Fast-growing Columbia company Tenable Network Security has received $250 million in venture capital, a massive bet on rapid growth in its business monitoring Fortune 500 and government networks for hacking threats.
It is one of the largest infusions of cash into a cybersecurity company in the country at a time when investors are eager to back such companies. As businesses scramble to protect sensitive data from high-profile hacks and breaches, the industry is expected to grow rapidly.
Tenable is using the money to fund its growth and hire quickly at its Columbia Gateway headquarters and around the world. Eventually, the growth could lead to a public stock offering, CEO Ron Gula said.
As investors pour money into the industry, Gula said he isn't concerned about a cybersecurity bubble.
"I certainly don't think the industry has solved internet security," he said. "I think this market's still very young and this is why we think there's still this massive opportunity."
Tenable's software products continuously watch large data networks, assessing them for vulnerabilities and watching for unusual activity and intruders. Such software is increasingly in demand as major companies make unwanted headlines for data breaches, affecting companies including Target, Home Depot and J.P. Morgan Chase.
The company's 20,000 customers include major firms — the likes of Cisco, MasterCard, BMW, Adidas and Microsoft — as well as U.S. defense agencies, which account for about 20 percent of its business. Tenable was founded in 2002 and employs about 600 people, slightly fewer than half of them in Maryland.
Company officials said Tenable's sales are on pace to hit $100 million annually, declining to give precise figures.
Tenable was looking to raise a round of investment ahead of a possible initial public offering when New York-based Insight Venture Partners approached the company offering most of the hefty investment. The company already had received a $50 million investment from Silicon Valley-based Accel Partners in 2012, and that firm also agreed to double down.
Partners at both firms said they banked on Tenable's future because even at its relatively mature age and large size, it continues to grow rapidly as companies rely on its technology.
"They've built this incredible business without a lot of capital and outside the craziness of Silicon Valley," said Richard Wells, managing director at Insight. "That shows their substance is that much more significant."
Ping Li, a partner at Accel, said in a statement that information security executives at companies around the world "increasingly view Tenable products as the central hub for managing and improving their security posture amidst an ever-worsening threat landscape."
Gula declined to detail how the company plans to use the investment, but said it would go toward growing Tenable's market share domestically and internationally in such countries as China, India and the United Arab Emirates.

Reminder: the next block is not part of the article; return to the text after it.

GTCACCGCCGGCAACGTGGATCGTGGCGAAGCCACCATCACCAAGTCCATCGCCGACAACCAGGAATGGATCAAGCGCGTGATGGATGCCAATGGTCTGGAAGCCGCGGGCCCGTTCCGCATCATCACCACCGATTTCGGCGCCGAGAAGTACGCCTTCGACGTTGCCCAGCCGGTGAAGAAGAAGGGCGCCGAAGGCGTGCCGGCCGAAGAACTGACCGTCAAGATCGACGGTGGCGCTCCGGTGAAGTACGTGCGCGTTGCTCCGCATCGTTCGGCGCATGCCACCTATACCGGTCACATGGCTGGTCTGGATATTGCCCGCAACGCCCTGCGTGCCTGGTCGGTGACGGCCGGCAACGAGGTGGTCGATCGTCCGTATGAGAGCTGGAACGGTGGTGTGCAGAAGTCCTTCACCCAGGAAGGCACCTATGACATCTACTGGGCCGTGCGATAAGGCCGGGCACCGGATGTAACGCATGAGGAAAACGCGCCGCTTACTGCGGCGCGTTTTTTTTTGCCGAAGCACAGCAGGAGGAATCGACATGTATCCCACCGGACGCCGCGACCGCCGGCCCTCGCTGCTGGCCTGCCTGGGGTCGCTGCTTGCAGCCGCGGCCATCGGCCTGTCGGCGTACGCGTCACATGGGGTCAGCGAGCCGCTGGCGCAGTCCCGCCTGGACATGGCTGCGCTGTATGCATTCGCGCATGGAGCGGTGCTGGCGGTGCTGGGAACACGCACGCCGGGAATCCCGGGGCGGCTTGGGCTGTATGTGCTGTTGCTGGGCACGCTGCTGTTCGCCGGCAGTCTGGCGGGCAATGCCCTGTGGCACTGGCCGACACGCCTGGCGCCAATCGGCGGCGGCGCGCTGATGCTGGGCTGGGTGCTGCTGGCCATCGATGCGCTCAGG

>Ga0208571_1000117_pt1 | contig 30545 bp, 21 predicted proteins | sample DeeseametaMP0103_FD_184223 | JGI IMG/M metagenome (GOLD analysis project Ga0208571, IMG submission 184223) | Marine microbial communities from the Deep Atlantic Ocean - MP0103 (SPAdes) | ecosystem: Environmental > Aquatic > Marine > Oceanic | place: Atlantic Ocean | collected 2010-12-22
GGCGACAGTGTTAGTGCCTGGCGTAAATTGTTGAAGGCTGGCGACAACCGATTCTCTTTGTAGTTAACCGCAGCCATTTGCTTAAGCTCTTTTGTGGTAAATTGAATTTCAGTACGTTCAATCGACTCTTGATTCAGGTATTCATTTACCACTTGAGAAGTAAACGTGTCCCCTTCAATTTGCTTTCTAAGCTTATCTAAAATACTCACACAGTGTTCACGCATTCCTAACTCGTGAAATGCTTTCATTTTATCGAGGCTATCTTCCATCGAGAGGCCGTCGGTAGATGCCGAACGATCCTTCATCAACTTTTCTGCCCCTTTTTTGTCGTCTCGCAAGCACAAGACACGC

Continuing growth eventually could lead to a sale to Wall Street investors or a software giant, Gula said.
"We are really eyeing a public offering, but I can't say when or where," he said. "We're investigating all opportunities, and we're definitely preparing to run a company as if we were public."
Earlier this year, Tenable also received investments from state and Howard County officials aimed at growing the regional economy. It received $1.1 million in conditional loans and grants from the Maryland Department of Business and Economic Development (now known as the state Department of Commerce) and the Howard County Economic Development Authority.
Gula said the company benefits from a flow of technical experts from government agencies who are looking to join the growing cyber private sector, and hopes the company's growth helps boost the state's reputation for its security work force.
"We really want Maryland to be known as a center for cybersecurity, so we think this is a good bet on the region, not just on Tenable," he said.
The investment in Tenable dwarfs what all Maryland companies typically receive in a single quarter combined — investors poured $144 million into the state in the third quarter, up 22 percent from the same period of 2014. That is according to the MoneyTree Report prepared by PriceWaterhouseCoopers LLP and the National Venture Capital Association based on data from Thomson Reuters.
It also stacks up highly among venture capital deals across the country. According to a Dow Jones VentureSource report, the five largest venture capital investments in the U.S. during the first half of the year range from a $300 million investment in consumer electronics company AliphCom to a $1.5 billion infusion into vacation rental company Airbnb.
Software is by far the industry receiving the most attention from investors, with nearly $17 billion in venture capital deals through the first three quarters of the year, according to the MoneyTree report.
And cybersecurity software is a fast-growing segment within that industry. U.S. cybersecurity companies raised a record $1.77 billion last year, according to Dow Jones VentureSource. Other companies that have recently raised large sums include CloudFlare, a website performance and security software startup that raised $110 million, and Tanium, a cyber startup that received $120 million and is valued at $3.5 billion.